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Threat intelligence vendor, Cybersixgill, aims to bring enhanced data collection capabilities this year to its products, which leverage machine learning (ML) and automation to pinpoint “early signals” of cyberthreats via sources such as the dark web, CEO Sharon Wagner told VentureBeat.

Today, Cybersixgill also announced it has raised a $35 million series B funding round in part to fund the further development of its products. Notable investors in the round include prominent cybersecurity vendor CrowdStrike, which is also a customer of Cybersixgill.

SonicWall reported that the total number of ransomware attacks more than doubled in 2021 — jumping 105% during the year compared to 2020. Meanwhile, 83% of organizations experienced a successful email-based phishing attack in 2021, versus 57% the year before, according to Proofpoint data.

Thus, as debilitating cyberattacks continue to increase in prevalence — and concerns grow about potential retaliation from Russia over the west’s support of Ukraine — “the need for early signals against these emerging threats is crucial to protect and respond,” Wagner said in an email.

Threat intel data lake

To arm businesses against these threats, Cybersixgill says it has built the world’s “largest threat intelligence data lake,” which automatically collects threat data from across the deep and dark web, social media, the public internet and other sources.

This data lake is then paired with proprietary ML algorithms that enable users to rapidly find the information they need, score the risks they’re facing (using the probability of exploitation) and generate profiles about the relevant threat actors, according to Cybersixgill.

The bottom line, the company says, is that the offerings provide customers with a “threat and risk intelligence data backbone that fuels cyber/risk decision-making.”

“Cybersixgill’s threat intelligence provides these early signals and is the most instrumental tool for our customer to not only access accurate insights, but prioritize where to take action,” Wagner said.

Key uses for the company’s threat intelligence solution include threat hunting, ransomware detection, incident response, vulnerability management, detection of leaked data and brand protection, according to the company.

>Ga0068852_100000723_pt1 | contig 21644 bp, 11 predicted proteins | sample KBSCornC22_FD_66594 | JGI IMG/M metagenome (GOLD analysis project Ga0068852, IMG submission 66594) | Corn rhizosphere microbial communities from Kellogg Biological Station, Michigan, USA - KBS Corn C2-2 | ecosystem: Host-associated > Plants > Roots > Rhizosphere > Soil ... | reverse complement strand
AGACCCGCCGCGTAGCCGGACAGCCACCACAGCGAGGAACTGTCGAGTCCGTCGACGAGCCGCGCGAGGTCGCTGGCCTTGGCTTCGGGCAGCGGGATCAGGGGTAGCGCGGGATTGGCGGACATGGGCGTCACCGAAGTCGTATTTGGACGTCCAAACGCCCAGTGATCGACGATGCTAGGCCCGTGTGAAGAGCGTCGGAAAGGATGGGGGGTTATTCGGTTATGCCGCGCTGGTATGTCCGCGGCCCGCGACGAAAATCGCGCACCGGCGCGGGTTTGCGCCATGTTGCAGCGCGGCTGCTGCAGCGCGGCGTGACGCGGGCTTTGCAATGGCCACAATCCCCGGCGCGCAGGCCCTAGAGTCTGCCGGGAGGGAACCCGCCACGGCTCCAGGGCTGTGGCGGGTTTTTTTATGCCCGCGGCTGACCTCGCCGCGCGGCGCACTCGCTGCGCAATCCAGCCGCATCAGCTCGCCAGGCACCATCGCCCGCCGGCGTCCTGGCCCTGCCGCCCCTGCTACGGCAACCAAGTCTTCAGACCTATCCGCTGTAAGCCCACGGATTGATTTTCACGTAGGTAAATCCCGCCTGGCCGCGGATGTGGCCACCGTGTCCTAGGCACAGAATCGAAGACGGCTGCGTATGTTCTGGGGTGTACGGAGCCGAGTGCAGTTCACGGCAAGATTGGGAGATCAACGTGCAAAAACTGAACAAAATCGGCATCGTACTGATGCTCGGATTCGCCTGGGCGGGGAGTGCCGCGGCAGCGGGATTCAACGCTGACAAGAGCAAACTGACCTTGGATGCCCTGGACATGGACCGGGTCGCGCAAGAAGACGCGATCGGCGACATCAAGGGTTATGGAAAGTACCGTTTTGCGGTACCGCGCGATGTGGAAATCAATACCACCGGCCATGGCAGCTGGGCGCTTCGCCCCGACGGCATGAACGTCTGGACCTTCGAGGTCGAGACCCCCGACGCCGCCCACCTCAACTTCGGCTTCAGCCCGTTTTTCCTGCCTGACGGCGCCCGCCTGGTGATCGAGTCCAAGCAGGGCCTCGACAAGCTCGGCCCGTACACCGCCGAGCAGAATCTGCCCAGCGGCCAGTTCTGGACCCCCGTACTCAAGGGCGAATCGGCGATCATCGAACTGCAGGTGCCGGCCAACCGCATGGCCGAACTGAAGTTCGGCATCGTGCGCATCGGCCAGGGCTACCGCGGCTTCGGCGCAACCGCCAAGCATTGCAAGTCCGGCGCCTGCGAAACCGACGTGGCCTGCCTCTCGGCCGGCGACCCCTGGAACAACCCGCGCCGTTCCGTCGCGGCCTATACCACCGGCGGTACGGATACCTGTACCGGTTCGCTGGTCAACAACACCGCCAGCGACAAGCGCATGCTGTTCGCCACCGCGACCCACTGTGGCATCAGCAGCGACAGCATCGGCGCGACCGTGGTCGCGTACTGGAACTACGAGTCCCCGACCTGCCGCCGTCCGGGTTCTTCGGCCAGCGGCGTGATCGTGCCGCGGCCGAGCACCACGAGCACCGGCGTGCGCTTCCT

Key differentiators

Cybersixgill’s two most important differentiators are the “depth and breadth of our threat intelligence and the timeliness of our data,” Wagner said.

Due to the company’s automated collection capabilities, it’s able to continuously add to its large volume of collected data and surface more unique findings than competitors, he said.

Meanwhile, as a result of the same automation mechanisms, “we are finding these items a lot quicker,” Wagner said. “With the ever-intensifying threat landscape, access to the earliest warnings possible is critical so that organizations can respond and react on time.”

Competitors in the space include Recorded Future, Digital Shadows, Flashpoint, Intel 471, Cyble and IntSights.

Cybersixgill, however, has “the broadest data lake in the market,” Wagner said. “This means that we can provide faster and broader access to the data, which is critical to any organization that is in a need to increase its ROI and improve its security posture.”

Key data sources include activity in “the cybercriminal underground” — such as limited-access deep and dark web forums, underground markets, and invite-only messaging groups on Telegram, Discord and QQ, he said. The company also utilizes “an unparalleled archive of indexed, searchable historical data from as early as the 1990s,” Wagner said.

ML capabilities

Cybersixgill uses ML to transform data into “actionable knowledge,” he said. Specifically, ML-powered functions in the offerings include malware, advanced persistent threat (APT), vulnerability and threat actor processing and profiling; advanced risk scoring for threat actors and malware; and advanced recommendations, according to Wagner.

With the help of the new funding round, the company plans to continue enhancing its threat intelligence offerings. Updates planned for 2022 include continuing to expand the data collection capabilities of its products with richer, more-sophisticated automation tools, as well as with improvements such as enriched data analysis using AI-based processing, Wagner said.

Integrations with key product areas will be another priority, he said. Those areas include extended detection and response (XDR), security orchestration automation and response (SOAR) and security information event management (SIEM).

Growth funding

The series B funding round was led by More Provident and Pension Funds. Along with CrowdStrike, other backers in the round included Elron Ventures, SonaeIM and OurCrowd. Tel Aviv, Israel-based Cybersixgill has now raised a total of $56 million in funding since its founding in 2014.

While its offering has been generally available since 2015, Cybersixgill has seen its revenue take off over the past 24 months, growing 350% during that time, Wagner said. The company now has a goal of doubling its revenue in 2022, year-over-year, he said.

Cybersixgill has 100 customers, with a focus on verticals including financial services, government and law enforcement, telecommunications and retail.

The company’s threat intelligence offerings are also geared toward use by managed security services providers (MSSPs) and cybersecurity vendors. MSSPs that leverage Cybersixgill include Optiv and Carahsoft, while cybersecurity customers that use the offerings include F5, Radware, CyberProof and CrowdStrike.

In a quote posted on the Cybersixgill website, Crowdstrike CTO Michael Sentonas said that the automated data collection and analysis offered by Cybersixgill provides “deep and accurate threat intelligence, delivering context to drive preemptive security responses.”

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